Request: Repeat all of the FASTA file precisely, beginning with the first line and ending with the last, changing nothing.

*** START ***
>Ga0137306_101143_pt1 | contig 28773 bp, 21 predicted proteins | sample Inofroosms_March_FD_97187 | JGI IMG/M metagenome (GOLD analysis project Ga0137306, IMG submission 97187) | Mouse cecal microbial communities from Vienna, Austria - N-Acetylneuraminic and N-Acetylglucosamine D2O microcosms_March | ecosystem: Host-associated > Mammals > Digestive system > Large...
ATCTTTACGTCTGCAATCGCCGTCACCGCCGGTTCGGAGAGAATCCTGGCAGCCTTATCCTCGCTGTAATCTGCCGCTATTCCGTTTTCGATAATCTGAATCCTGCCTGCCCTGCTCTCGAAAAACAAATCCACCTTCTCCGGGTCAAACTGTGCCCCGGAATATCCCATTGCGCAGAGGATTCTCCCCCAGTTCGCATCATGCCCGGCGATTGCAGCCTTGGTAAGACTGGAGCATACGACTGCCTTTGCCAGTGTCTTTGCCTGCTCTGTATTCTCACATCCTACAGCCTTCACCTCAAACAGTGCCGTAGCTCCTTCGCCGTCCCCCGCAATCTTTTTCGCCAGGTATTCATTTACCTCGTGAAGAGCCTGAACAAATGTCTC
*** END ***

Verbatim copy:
>Ga0137306_101143_pt1 | contig 28773 bp, 21 predicted proteins | sample Inofroosms_March_FD_97187 | JGI IMG/M metagenome (GOLD analysis project Ga0137306, IMG submission 97187) | Mouse cecal microbial communities from Vienna, Austria - N-Acetylneuraminic and N-Acetylglucosamine D2O microcosms_March | ecosystem: Host-associated > Mammals > Digestive system > Large...
ATCTTTACGTCTGCAATCGCCGTCACCGCCGGTTCGGAGAGAATCCTGGCAGCCTTATCCTCGCTGTAATCTGCCGCTATTCCGTTTTCGATAATCTGAATCCTGCCTGCCCTGCTCTCGAAAAACAAATCCACCTTCTCCGGGTCAAACTGTGCCCCGGAATATCCCATTGCGCAGAGGATTCTCCCCCAGTTCGCATCATGCCCGGCGATTGCAGCCTTGGTAAGACTGGAGCATACGACTGCCTTTGCCAGTGTCTTTGCCTGCTCTGTATTCTCACATCCTACAGCCTTCACCTCAAACAGTGCCGTAGCTCCTTCGCCGTCCCCCGCAATCTTTTTCGCCAGGTATTCATTTACCTCGTGAAGAGCCTGAACAAATGTCTC